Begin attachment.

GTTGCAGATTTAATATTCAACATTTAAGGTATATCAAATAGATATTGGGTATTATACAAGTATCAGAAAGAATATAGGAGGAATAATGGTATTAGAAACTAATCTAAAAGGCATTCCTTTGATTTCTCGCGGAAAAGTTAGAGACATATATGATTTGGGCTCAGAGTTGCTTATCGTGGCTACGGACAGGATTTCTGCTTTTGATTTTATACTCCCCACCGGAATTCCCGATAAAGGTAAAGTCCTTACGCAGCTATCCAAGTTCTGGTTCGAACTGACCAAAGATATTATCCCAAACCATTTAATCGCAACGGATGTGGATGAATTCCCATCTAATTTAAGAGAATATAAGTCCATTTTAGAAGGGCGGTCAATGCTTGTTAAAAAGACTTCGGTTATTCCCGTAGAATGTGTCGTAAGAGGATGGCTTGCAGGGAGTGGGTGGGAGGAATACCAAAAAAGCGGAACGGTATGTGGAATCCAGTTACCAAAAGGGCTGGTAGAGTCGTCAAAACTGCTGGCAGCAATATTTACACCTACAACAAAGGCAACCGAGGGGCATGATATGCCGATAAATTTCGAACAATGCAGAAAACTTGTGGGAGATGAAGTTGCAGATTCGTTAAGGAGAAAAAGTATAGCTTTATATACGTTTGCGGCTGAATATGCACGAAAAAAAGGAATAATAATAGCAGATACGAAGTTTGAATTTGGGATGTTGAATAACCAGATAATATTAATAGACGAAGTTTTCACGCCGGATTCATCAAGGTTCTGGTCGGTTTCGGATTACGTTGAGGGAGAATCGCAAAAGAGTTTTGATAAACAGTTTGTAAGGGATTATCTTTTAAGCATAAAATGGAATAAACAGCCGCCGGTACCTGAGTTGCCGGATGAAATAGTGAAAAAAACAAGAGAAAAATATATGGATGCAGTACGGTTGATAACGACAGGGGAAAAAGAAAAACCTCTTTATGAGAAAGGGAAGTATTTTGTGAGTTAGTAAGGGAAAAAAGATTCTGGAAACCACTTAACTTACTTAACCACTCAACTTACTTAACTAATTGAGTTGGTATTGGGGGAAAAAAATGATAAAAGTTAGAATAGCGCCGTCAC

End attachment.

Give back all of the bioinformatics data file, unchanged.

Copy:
GTTGCAGATTTAATATTCAACATTTAAGGTATATCAAATAGATATTGGGTATTATACAAGTATCAGAAAGAATATAGGAGGAATAATGGTATTAGAAACTAATCTAAAAGGCATTCCTTTGATTTCTCGCGGAAAAGTTAGAGACATATATGATTTGGGCTCAGAGTTGCTTATCGTGGCTACGGACAGGATTTCTGCTTTTGATTTTATACTCCCCACCGGAATTCCCGATAAAGGTAAAGTCCTTACGCAGCTATCCAAGTTCTGGTTCGAACTGACCAAAGATATTATCCCAAACCATTTAATCGCAACGGATGTGGATGAATTCCCATCTAATTTAAGAGAATATAAGTCCATTTTAGAAGGGCGGTCAATGCTTGTTAAAAAGACTTCGGTTATTCCCGTAGAATGTGTCGTAAGAGGATGGCTTGCAGGGAGTGGGTGGGAGGAATACCAAAAAAGCGGAACGGTATGTGGAATCCAGTTACCAAAAGGGCTGGTAGAGTCGTCAAAACTGCTGGCAGCAATATTTACACCTACAACAAAGGCAACCGAGGGGCATGATATGCCGATAAATTTCGAACAATGCAGAAAACTTGTGGGAGATGAAGTTGCAGATTCGTTAAGGAGAAAAAGTATAGCTTTATATACGTTTGCGGCTGAATATGCACGAAAAAAAGGAATAATAATAGCAGATACGAAGTTTGAATTTGGGATGTTGAATAACCAGATAATATTAATAGACGAAGTTTTCACGCCGGATTCATCAAGGTTCTGGTCGGTTTCGGATTACGTTGAGGGAGAATCGCAAAAGAGTTTTGATAAACAGTTTGTAAGGGATTATCTTTTAAGCATAAAATGGAATAAACAGCCGCCGGTACCTGAGTTGCCGGATGAAATAGTGAAAAAAACAAGAGAAAAATATATGGATGCAGTACGGTTGATAACGACAGGGGAAAAAGAAAAACCTCTTTATGAGAAAGGGAAGTATTTTGTGAGTTAGTAAGGGAAAAAAGATTCTGGAAACCACTTAACTTACTTAACCACTCAACTTACTTAACTAATTGAGTTGGTATTGGGGGAAAAAAATGATAAAAGTTAGAATAGCGCCGTCAC